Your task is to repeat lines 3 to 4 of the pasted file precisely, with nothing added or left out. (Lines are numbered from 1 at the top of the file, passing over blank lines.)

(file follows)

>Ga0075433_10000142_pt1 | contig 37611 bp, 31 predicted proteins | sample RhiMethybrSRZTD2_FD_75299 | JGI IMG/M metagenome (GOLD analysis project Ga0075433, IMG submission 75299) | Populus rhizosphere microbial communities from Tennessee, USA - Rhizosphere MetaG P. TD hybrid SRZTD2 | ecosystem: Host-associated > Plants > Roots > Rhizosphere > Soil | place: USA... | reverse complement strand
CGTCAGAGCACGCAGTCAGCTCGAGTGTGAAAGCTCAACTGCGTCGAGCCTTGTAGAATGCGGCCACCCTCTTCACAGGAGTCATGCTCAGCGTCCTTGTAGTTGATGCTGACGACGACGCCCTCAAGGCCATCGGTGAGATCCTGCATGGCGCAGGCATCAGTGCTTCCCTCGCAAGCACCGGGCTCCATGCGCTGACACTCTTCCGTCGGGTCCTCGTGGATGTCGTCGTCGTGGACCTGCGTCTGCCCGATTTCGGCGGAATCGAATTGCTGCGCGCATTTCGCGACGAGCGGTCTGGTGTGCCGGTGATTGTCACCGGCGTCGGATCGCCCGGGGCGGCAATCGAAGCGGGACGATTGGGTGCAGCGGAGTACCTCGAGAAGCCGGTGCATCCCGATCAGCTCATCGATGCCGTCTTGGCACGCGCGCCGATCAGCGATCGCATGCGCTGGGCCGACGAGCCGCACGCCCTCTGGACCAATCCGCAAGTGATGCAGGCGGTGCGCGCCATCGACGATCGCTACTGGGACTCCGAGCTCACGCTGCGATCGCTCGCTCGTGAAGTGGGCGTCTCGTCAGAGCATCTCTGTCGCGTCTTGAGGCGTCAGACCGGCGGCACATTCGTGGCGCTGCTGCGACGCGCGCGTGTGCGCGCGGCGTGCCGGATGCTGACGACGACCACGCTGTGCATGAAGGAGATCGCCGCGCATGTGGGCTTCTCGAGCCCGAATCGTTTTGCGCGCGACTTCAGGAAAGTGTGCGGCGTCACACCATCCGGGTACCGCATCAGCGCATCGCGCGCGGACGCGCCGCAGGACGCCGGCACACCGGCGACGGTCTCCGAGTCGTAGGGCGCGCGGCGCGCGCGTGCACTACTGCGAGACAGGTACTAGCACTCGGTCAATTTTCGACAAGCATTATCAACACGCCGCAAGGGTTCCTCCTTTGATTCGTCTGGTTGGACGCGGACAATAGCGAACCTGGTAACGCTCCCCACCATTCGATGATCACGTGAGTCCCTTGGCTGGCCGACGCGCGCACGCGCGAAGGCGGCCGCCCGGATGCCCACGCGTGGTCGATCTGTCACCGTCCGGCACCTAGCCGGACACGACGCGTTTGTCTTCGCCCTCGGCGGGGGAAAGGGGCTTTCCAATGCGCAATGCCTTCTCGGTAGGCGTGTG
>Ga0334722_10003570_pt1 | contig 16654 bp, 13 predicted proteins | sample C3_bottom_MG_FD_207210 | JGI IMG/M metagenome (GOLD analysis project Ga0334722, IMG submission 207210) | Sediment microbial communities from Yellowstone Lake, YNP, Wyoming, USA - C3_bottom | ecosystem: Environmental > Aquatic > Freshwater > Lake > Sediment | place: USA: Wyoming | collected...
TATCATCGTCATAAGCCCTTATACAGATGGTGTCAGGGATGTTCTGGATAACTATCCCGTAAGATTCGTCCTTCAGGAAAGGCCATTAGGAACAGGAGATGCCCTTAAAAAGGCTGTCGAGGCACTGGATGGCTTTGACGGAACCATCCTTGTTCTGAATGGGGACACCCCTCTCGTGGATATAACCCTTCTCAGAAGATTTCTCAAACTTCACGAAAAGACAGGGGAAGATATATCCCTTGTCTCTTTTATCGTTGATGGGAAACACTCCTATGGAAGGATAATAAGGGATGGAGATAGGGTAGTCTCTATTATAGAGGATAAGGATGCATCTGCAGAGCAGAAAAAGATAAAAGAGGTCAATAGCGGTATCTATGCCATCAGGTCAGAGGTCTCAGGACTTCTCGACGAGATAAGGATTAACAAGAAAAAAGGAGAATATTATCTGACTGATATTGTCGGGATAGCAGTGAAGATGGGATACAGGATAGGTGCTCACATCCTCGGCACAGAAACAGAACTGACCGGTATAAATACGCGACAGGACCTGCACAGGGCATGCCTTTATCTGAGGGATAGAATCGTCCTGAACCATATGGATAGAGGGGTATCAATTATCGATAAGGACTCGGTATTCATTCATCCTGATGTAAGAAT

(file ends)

>Ga0334722_10003570_pt1 | contig 16654 bp, 13 predicted proteins | sample C3_bottom_MG_FD_207210 | JGI IMG/M metagenome (GOLD analysis project Ga0334722, IMG submission 207210) | Sediment microbial communities from Yellowstone Lake, YNP, Wyoming, USA - C3_bottom | ecosystem: Environmental > Aquatic > Freshwater > Lake > Sediment | place: USA: Wyoming | collected...
TATCATCGTCATAAGCCCTTATACAGATGGTGTCAGGGATGTTCTGGATAACTATCCCGTAAGATTCGTCCTTCAGGAAAGGCCATTAGGAACAGGAGATGCCCTTAAAAAGGCTGTCGAGGCACTGGATGGCTTTGACGGAACCATCCTTGTTCTGAATGGGGACACCCCTCTCGTGGATATAACCCTTCTCAGAAGATTTCTCAAACTTCACGAAAAGACAGGGGAAGATATATCCCTTGTCTCTTTTATCGTTGATGGGAAACACTCCTATGGAAGGATAATAAGGGATGGAGATAGGGTAGTCTCTATTATAGAGGATAAGGATGCATCTGCAGAGCAGAAAAAGATAAAAGAGGTCAATAGCGGTATCTATGCCATCAGGTCAGAGGTCTCAGGACTTCTCGACGAGATAAGGATTAACAAGAAAAAAGGAGAATATTATCTGACTGATATTGTCGGGATAGCAGTGAAGATGGGATACAGGATAGGTGCTCACATCCTCGGCACAGAAACAGAACTGACCGGTATAAATACGCGACAGGACCTGCACAGGGCATGCCTTTATCTGAGGGATAGAATCGTCCTGAACCATATGGATAGAGGGGTATCAATTATCGATAAGGACTCGGTATTCATTCATCCTGATGTAAGAAT